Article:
Last weekend I harvested our first large batch of basil. Because there is no way we can use this much fresh basil in a timely fashion, I decided to try my hand at preserving it. The first method I’m using is to simply dehydrate it.
I don’t have a fancy schmancy dehydrator, but it’s been blisteringly hot and sunny here lately, so I decided to put the weather to good use. I washed the basil really well and picked it off the stem. Mind-numbing work, right there.
Then, using freshly scrubbed window screens, I simply laid the leaves in a single layer and topped it with another screen to keep bugs out. My plan was to leave this in the sun for a few hours and collect my dried leaves, crush them and store them in an airtight glass jar.
Mother Nature had other plans. While Mark and I were spreading the basil on the screen, we heard thunder rumbling in the distance.
Within a few minutes, we were moving the basil onto our covered porch and scrambling for cover ourselves. Not to worry, we figured we’d just wait until the storm rolled through and put the basil back out when the sunshine returned.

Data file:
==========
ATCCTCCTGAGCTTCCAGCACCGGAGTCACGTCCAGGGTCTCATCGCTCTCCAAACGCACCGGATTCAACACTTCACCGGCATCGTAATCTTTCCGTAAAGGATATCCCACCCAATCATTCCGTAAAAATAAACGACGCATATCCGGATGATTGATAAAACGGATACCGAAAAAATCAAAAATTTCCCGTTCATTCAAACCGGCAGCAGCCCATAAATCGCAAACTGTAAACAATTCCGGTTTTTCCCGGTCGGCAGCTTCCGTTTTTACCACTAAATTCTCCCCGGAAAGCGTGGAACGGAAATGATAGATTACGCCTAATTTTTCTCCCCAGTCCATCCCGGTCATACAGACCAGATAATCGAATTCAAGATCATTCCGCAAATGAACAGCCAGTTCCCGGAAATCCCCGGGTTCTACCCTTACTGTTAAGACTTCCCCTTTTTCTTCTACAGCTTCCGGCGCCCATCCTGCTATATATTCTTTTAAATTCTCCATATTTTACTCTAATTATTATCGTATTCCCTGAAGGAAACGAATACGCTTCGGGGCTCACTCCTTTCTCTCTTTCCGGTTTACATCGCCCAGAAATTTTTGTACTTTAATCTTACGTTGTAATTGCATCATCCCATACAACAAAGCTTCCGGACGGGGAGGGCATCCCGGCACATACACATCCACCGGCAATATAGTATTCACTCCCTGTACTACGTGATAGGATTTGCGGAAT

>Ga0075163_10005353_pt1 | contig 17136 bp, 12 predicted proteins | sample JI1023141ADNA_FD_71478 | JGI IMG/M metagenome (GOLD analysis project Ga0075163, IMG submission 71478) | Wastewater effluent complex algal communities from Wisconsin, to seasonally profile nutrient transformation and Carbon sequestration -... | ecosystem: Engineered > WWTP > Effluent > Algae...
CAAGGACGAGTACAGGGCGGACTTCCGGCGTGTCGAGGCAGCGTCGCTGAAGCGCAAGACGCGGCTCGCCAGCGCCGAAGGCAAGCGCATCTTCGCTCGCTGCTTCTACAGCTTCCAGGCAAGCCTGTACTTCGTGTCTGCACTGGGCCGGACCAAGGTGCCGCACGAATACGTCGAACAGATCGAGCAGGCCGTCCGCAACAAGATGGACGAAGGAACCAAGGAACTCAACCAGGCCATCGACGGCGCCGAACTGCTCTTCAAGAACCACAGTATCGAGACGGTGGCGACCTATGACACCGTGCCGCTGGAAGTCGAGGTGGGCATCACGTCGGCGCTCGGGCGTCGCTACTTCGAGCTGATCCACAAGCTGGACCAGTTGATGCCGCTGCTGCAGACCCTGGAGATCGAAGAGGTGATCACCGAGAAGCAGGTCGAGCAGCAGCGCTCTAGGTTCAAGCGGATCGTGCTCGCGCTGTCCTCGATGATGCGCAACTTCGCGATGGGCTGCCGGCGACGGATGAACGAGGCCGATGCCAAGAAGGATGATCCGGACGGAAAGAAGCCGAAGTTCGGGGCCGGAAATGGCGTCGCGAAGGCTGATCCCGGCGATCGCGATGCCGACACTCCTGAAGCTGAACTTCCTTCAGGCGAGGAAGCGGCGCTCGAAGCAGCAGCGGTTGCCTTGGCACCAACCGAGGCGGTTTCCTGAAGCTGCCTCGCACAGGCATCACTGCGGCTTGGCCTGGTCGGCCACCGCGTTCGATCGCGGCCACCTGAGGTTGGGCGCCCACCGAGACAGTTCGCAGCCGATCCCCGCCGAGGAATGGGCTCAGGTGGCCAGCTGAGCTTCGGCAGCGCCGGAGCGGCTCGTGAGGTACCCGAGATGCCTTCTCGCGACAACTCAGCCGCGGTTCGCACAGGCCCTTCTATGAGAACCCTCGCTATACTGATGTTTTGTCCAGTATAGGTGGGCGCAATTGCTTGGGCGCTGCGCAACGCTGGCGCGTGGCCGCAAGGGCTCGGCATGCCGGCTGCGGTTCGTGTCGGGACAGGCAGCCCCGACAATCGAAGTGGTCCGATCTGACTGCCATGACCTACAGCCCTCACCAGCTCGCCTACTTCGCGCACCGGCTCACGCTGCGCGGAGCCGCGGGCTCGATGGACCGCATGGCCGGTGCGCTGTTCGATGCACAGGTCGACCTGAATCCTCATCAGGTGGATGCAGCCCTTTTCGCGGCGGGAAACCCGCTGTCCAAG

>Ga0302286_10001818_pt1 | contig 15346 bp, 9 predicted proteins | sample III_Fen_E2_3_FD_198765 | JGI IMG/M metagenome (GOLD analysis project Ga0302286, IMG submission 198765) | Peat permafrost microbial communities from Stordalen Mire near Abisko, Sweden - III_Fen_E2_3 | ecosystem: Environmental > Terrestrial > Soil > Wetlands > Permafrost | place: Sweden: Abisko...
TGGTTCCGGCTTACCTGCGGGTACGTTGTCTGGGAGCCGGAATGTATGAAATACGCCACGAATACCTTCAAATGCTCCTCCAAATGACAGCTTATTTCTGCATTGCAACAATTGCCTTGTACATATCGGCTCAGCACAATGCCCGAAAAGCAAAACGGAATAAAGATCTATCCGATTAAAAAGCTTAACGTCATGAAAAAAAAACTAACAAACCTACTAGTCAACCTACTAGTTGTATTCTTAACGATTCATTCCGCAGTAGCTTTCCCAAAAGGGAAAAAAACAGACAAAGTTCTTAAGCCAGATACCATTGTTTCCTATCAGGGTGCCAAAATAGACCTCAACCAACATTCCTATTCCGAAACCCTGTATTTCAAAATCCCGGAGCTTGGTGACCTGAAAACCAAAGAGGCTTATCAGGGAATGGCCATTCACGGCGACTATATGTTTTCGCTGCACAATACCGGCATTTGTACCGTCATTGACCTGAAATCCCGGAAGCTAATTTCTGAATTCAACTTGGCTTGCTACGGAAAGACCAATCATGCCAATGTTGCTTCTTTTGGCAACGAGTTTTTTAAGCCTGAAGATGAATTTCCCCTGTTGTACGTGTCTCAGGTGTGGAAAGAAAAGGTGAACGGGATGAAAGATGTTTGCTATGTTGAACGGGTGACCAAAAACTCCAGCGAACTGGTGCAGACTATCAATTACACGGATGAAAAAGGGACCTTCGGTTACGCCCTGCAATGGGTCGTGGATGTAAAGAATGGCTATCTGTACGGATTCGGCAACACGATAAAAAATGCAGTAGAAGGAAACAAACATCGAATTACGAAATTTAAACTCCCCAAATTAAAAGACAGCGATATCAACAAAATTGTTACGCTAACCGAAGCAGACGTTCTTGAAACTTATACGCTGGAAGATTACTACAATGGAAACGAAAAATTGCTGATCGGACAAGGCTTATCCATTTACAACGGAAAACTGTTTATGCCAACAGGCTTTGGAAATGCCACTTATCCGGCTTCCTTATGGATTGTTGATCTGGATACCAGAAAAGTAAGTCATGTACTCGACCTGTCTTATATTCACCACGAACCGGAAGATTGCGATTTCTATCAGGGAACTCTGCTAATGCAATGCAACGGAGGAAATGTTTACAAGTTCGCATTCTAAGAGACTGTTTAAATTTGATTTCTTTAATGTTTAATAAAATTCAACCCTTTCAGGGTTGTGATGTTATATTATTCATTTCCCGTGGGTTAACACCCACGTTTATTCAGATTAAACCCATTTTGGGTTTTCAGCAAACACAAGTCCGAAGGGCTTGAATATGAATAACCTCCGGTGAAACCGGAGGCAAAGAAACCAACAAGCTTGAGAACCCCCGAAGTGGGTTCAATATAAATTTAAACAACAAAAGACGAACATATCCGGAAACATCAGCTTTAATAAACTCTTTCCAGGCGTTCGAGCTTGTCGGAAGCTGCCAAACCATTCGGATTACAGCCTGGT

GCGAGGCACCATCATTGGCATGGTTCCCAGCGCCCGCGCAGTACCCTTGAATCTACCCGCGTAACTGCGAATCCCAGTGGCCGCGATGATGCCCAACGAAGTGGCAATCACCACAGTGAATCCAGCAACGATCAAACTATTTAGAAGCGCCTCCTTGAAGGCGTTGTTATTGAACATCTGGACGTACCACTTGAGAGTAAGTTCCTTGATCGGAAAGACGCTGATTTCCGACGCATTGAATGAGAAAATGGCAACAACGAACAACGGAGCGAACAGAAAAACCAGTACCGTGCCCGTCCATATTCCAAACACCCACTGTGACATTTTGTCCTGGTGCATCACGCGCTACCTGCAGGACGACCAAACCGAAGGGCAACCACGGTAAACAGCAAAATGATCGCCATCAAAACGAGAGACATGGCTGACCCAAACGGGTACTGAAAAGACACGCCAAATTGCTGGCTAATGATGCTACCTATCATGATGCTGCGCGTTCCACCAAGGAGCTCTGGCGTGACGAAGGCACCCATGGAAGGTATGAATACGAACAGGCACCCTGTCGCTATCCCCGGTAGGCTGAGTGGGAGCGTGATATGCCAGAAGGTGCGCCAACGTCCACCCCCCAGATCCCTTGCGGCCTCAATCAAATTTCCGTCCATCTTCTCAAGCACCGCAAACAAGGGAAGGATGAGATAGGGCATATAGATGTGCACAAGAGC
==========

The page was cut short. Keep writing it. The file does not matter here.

Guess what didn’t come back for three days? Yep. My solar basil dehydrator is kaput. We’re trying to salvage this batch by drying it in the basement where we run a dehumidifier 24/7. We’ll see if this works. Gardening (like life) is all one giant experiment, right?
For the second preserving method, I’m freezing a small batch of clean, destemmed and blanched purple basil in olive oil. The blanching process goes like this: Dip the basil into boiling water for two seconds (yes, two!), and transfer it immediately into an ice bath. I used a large, mesh strainer as my scoop for this process.
After blanching the basil, I chopped it finely in the food processor and spooned it into ice cube trays. Add a splash of olive oil to cover, and into the freezer it goes. Once the cubes were frozen solid, I popped them out of the tray and into a freezer bag. These basil cubes are perfect for adding to soups, sauces and homemade salad dressings.
I’m planning to experiment with oven drying fresh herbs later in the growing season. But while it’s hotter than blue blazes in Virginia, I’ll do nearly anything to avoid heating up the house.
If you have a favorite method for preserving herbs, leave a comment. I’d love to hear about it!
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